Testing OWASP’s Top 10 API Security Vulnerabilities

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Compared to web applications, API security testing has its own specific needs. Below, we cover the top vulnerabilities inherent in today’s APIs, as documented in the 10 OWASP API security vulnerability list. We’ll provide ways to test and mitigate each vulnerability and look at some basic tools to automate API security testing.

APIs Are Vulnerable to Attack

OWASP maintains a list of the top ten API security vulnerabilities.

First, just how vulnerable are APIs? Consider one API exploit that allowed attackers to steal confidential information belonging to The Nissan Motor Company. In 2016, a vulnerability was discovered in the API of the Nissan mobile app that was sending data to Nissan Leaf cars. A group of researchers found that using API, you could send commands to any vehicle if you knew its VIN number.

The Nissan API vulnerability exposed climate control, battery management, and many other car functionalities. Hackers could access the entire history of a car’s trips, including route time, exact GPS route coordinates if the driver broke any traffic rules, and other confidential data points. Private information like this should be very well protected, yet it was exposed through the API.

So, what place do APIs occupy in our lives today? According to statistics, on average, each big company uses about 420 services, and 83% of all traffic on the Internet today belongs to API-based services. With the arrival of 5G and especially the Internet of Things, we expect that traffic between API services and apps will only grow.

Today we live in a world of microservices, containers, and clouds. The days of monolithic architecture are over, meaning we must change the approach to security that was established many years ago.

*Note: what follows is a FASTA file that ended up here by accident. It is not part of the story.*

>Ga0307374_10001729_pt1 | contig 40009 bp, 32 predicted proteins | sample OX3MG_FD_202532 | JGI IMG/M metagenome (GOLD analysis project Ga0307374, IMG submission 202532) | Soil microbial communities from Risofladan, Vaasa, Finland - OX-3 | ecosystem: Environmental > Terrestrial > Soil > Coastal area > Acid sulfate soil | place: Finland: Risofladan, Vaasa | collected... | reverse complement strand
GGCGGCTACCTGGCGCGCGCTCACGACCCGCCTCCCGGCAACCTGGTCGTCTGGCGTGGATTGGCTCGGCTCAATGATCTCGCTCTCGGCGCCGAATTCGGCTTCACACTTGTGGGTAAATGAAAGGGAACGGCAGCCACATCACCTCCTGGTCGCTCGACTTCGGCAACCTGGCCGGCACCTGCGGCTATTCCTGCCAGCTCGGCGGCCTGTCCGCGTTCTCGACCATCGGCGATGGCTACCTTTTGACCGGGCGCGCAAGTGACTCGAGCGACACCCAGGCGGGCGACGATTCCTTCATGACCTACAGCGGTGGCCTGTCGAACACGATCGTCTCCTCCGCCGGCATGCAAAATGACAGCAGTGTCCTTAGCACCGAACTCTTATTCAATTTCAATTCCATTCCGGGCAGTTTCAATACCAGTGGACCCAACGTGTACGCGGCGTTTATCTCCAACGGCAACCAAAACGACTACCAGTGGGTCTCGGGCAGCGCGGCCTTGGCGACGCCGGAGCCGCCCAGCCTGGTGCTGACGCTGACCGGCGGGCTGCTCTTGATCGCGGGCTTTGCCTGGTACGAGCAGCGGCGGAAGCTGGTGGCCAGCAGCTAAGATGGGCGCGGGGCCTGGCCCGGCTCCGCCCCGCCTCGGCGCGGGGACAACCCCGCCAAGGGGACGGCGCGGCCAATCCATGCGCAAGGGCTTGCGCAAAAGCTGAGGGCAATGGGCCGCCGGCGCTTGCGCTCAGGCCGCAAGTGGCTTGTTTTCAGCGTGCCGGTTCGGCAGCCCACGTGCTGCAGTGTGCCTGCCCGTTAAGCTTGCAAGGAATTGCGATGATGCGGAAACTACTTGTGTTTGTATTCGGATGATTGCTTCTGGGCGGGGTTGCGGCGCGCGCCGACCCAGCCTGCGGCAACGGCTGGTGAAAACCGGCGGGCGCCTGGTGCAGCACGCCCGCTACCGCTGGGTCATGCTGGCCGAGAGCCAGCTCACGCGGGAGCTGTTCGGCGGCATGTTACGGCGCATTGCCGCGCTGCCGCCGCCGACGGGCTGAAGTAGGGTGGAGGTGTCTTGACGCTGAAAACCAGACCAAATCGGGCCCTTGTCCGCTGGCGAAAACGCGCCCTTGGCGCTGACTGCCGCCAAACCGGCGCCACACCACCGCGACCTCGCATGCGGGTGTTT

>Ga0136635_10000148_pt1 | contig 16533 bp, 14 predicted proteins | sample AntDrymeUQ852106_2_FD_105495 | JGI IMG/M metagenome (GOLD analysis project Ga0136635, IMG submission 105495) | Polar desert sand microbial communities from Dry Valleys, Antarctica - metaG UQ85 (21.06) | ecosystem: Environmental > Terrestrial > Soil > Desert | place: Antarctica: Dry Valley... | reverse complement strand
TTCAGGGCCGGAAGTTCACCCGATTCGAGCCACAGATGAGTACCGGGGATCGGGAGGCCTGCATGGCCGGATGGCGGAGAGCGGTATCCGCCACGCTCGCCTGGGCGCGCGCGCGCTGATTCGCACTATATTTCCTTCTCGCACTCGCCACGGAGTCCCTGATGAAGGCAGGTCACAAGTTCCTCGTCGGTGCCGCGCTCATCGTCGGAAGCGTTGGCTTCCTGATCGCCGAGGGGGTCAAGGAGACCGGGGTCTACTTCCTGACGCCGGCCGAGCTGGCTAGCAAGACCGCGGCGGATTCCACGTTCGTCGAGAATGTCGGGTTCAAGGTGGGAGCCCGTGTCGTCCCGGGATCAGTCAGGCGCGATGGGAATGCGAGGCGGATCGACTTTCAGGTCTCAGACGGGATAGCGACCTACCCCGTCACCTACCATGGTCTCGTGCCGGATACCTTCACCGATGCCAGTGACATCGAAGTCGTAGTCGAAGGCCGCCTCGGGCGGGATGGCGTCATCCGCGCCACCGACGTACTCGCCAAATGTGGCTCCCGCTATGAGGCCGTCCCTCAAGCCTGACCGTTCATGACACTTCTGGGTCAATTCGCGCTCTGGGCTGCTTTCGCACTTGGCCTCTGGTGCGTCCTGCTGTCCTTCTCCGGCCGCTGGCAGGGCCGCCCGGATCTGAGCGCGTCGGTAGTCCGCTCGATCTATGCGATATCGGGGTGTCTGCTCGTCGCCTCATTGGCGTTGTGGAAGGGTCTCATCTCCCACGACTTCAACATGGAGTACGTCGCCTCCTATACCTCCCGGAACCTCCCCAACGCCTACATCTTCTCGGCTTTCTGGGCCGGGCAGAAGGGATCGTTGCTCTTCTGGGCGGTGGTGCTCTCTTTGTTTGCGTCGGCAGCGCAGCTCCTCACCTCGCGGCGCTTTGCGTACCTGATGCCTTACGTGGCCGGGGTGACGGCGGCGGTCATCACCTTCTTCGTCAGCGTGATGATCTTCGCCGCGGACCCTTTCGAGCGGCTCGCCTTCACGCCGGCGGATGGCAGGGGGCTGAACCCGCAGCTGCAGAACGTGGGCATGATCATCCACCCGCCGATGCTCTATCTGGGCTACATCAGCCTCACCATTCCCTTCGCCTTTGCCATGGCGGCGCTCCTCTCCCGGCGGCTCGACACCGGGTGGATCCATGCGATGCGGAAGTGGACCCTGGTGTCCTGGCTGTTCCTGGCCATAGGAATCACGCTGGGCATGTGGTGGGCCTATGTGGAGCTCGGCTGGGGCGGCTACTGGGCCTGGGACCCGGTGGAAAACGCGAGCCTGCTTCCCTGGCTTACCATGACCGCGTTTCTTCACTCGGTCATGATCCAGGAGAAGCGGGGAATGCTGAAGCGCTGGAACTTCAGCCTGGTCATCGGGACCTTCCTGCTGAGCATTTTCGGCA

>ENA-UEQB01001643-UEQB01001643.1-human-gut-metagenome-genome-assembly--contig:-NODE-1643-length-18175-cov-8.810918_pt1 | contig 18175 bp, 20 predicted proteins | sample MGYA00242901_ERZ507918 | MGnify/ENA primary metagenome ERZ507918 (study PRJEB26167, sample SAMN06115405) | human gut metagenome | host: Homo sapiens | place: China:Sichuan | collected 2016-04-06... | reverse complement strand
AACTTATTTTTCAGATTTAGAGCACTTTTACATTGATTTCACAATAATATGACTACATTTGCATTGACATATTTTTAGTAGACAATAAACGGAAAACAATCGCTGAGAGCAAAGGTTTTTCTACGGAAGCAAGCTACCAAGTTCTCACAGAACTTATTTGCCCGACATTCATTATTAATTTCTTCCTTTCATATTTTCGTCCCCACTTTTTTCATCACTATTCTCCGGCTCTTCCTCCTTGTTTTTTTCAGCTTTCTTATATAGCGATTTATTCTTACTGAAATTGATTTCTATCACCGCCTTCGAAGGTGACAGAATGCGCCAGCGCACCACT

As you may know, OWASP publishes the top 10 vulnerabilities reports every year for different application types. Recently, OWASP launched its API security project, which lists the top 10 API vulnerabilities. Let’s go through each item on this list.

1. Broken Object Level Authorization

The first vulnerability on our list is Broken Object Level Authorization.
Let’s say a user generates a document with ID=322. They should only be allowed access to that document. If you specify ID=109 or some other ID, the service should return the 403 (Forbidden) error.

In reality, everything is a little different. Often, not all services are checked for access controls. You can often change a resource ID and access a document with content meant for another user.

To test this issue, what parameters can you experiment with? You could pass any ID in the URL or as part of Query parameters or Body (in XML or JSON). Try changing them to see what the service returns to you.

Unfortunately, there are no automatic tools where you can press one magic button and get a detailed report. So far, Broken Object Level Authorization can only be tested manually. You can use the same tools with which you usually test APIs like Postman, Fiddler, ReadyAPI. So, send different requests and analyze the responses.

During the first round, you must define these cases manually. Later you can automate them as part of your normal functional testing.

2. Broken User Authentication

The second type of flaw is called Broken User Authentication. I hope you know the difference between authentication and authorization? All vulnerabilities that are related to authentication are usually associated with password management mechanisms and login mechanisms.